The first six stages of fibromyalgia were explained by a woman named A. Wise. The seventh stage of fibromyalgia was introduced by me, Kim Johnson. I am following this up with what I believe to be the eighth and final stage of fibromyalgia.
(The first six stages, *A. Wise.)
- You notice something is wrong. You hurt and are tired. You may begin to research to find out what is wrong with you.
- You are in a lot of pain and are taking some sort of medication for it. You are exhausted every day.
- You are in constant pain and always fatigued. You go to work, come home and sleep.
- Unrelenting pain and fatigue. You call into work more than you are physically there. You spend most of your days in bed. At this time, people beginning to doubt your illness because you could do things in stages 1 – 3 that you can no longer do.
- You have just quit or have been let go from your job, you are struggling to make ends meet. You are applying for long-term disability.
- You can no longer hold down any kind of job. Simple tasks you took for granted now drain all of your precious energy. Now you are not only dealing with pain, fatigue, and medications but the side effects as well. You probably now know more about fibromyalgia than your doctor. You find you are without hope.
This is a pretty abbreviated version of the six steps, but I’ve summarized the points that Ms. Wise laid out in her article. Stage six pretty much ends with you being in constant pain, fatigue, and without hope. (There had to be a seventh stage!) I was not being left in stage six with no hope.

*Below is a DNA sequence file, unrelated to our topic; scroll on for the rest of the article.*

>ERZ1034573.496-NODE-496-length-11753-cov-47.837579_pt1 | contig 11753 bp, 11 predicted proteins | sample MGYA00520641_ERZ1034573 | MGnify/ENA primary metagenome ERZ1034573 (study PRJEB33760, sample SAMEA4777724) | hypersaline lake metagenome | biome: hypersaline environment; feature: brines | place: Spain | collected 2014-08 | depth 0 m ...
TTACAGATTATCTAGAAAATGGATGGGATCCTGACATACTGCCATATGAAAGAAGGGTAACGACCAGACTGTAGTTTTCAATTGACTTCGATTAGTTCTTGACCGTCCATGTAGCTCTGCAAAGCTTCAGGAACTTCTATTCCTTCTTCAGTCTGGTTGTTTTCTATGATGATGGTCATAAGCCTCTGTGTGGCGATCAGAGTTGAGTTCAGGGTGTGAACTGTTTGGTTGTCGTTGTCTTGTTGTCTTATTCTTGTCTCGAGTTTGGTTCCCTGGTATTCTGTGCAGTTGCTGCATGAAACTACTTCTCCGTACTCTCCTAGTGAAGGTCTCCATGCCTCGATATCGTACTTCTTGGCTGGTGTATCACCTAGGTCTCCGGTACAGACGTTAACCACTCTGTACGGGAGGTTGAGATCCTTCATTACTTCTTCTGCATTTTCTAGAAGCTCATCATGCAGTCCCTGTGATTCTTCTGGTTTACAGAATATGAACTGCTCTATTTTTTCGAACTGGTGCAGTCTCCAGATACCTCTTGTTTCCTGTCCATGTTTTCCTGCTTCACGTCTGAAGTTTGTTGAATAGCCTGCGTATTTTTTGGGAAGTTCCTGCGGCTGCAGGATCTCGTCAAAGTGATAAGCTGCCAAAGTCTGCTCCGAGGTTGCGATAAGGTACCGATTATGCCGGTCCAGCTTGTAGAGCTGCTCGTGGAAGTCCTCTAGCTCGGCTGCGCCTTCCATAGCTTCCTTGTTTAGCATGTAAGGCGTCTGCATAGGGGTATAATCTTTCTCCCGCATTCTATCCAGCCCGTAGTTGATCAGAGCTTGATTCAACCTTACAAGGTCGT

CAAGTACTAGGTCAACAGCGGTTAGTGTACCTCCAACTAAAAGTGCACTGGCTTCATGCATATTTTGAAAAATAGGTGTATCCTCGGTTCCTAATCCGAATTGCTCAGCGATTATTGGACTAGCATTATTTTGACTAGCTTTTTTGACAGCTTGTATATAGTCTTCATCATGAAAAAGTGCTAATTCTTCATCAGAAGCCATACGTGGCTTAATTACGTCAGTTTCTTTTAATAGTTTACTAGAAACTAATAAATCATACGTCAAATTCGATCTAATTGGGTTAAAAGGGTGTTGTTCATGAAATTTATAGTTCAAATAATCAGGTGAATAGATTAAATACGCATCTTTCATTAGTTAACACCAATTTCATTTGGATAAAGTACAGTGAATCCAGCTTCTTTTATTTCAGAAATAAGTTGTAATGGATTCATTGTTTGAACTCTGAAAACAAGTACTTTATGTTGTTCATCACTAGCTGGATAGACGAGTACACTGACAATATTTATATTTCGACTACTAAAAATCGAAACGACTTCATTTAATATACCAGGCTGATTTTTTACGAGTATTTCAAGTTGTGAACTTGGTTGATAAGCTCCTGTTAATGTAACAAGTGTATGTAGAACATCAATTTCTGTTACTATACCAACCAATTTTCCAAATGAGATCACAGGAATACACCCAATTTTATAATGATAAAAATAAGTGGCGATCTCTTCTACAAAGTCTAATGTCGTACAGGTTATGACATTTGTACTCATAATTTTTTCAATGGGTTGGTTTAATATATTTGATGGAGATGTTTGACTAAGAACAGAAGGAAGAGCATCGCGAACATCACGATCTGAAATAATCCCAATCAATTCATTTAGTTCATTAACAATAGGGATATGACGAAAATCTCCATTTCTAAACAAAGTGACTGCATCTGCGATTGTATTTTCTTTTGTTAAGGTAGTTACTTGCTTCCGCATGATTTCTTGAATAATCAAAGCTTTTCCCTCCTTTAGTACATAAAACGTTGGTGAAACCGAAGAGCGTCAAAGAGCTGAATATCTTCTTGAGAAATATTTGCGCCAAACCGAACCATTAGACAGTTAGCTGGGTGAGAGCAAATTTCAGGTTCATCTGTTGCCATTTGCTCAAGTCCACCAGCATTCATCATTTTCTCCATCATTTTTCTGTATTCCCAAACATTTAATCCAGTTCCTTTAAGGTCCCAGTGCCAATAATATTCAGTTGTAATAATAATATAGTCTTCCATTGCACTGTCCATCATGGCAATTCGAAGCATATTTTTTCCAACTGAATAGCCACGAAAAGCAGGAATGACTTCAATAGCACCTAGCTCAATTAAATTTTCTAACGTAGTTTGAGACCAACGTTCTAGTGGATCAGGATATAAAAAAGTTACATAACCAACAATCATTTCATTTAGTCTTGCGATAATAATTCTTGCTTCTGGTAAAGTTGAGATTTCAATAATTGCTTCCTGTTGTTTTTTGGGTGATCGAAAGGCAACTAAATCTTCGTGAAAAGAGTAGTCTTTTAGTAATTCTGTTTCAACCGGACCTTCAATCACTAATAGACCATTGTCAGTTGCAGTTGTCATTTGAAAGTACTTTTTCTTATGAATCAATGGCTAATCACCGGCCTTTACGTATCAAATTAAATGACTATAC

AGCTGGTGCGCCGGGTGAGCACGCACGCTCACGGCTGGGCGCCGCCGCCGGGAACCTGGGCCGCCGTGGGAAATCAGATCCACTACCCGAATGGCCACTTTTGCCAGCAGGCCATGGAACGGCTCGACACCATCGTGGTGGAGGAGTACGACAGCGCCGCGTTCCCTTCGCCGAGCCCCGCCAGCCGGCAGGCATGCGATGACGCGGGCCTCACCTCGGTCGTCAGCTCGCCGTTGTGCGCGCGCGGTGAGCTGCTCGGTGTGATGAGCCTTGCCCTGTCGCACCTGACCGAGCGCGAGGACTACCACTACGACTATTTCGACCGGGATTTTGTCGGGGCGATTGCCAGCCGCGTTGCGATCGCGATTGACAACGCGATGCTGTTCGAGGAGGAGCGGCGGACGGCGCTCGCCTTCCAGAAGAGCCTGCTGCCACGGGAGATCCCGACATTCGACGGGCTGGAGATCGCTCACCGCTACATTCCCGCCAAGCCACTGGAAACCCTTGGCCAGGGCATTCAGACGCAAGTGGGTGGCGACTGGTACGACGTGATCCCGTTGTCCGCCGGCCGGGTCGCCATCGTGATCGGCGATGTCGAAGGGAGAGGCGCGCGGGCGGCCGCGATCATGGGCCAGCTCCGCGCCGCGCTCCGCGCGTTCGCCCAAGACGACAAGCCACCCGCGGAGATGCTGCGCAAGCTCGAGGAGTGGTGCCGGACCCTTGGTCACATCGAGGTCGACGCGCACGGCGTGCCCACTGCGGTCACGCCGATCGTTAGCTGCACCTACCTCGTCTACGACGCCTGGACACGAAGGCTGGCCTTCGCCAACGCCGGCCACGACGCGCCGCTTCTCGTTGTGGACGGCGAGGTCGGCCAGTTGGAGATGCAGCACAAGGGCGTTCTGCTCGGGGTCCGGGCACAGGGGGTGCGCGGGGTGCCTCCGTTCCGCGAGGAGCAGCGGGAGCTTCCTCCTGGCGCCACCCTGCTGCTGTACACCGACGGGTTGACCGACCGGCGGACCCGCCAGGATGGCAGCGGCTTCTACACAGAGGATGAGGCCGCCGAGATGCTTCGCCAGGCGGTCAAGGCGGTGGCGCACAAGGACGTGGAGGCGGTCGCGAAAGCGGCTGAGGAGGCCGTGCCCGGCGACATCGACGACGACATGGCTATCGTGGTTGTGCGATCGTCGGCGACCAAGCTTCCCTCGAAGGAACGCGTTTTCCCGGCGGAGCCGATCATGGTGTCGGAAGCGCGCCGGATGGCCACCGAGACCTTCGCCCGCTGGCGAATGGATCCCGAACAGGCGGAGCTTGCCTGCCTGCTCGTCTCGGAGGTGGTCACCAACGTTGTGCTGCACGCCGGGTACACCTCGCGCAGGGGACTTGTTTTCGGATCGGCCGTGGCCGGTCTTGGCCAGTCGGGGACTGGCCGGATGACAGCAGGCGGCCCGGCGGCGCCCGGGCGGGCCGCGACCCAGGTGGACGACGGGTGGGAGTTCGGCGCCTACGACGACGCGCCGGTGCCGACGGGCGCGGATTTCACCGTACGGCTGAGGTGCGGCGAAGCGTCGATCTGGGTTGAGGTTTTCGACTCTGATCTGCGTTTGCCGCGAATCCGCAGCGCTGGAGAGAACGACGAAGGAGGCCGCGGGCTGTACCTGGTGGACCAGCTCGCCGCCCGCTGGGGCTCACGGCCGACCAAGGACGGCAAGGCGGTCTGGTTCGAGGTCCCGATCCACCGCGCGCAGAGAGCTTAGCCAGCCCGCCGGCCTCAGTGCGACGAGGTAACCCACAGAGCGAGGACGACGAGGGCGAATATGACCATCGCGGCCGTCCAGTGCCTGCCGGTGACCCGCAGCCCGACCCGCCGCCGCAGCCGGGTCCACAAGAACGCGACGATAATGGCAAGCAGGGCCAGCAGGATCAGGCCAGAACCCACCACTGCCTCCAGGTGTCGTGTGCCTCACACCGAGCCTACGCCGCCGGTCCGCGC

(Stages seven and eight, *K.Johnson.)
Stage seven for fibromyalgia sufferers would be acceptance. You live your life within the limitations placed on you by fibromyalgia. Acceptance doesn’t mean giving up. It means facing your illness with a new perspective. You find peace with that acceptance. Anger, fear, hopelessness all but disappear. You stop feeling like you are a worthless human being, and you start finding some purpose in your life.
Stage eight is management. The final stage. You have let go of what does not serve your overall sense of well-being. You are now doing what works uniquely for you! You maintain a medication/supplement schedule. You are gently exercising. You have hobbies. You are prepared for symptom changes. You found your purpose.
Just because you are in stage eight does not mean you can control your fibromyalgia. You will still have bad days. This illness is chronic. You will know how to handle your flares as they happen and may be able to reduce the intensity. You will be well aware of how to manage all the secondary, coexisting conditions you experience with your fibromyalgia. There will always be medication changes, flares, and frequent physical and mental disruptions you will have to deal with. These types of ‘upsets’ will no longer be so overwhelming. (You have learned to roll with the punches!) You will continually seek out additional information about your disease. You advocate for fibromyalgia awareness.
I am still in stage seven; acceptance. I hope to get firmly to stage eight; management, in the next year or so. I believe we can and do re-visit some stages, especially when faced with new health challenges. We often have maintenance to do when additional health conditions arise.
What stage are you in?
*When sharing this information, please credit A.Wise with the first 6 stages, and K. Johnson with stages seven and eight. Thank you!
For more information, refer to the original post; The 7th Stage of Fibromyalgia.
Additional discussion can be found at; Is Remission Possible?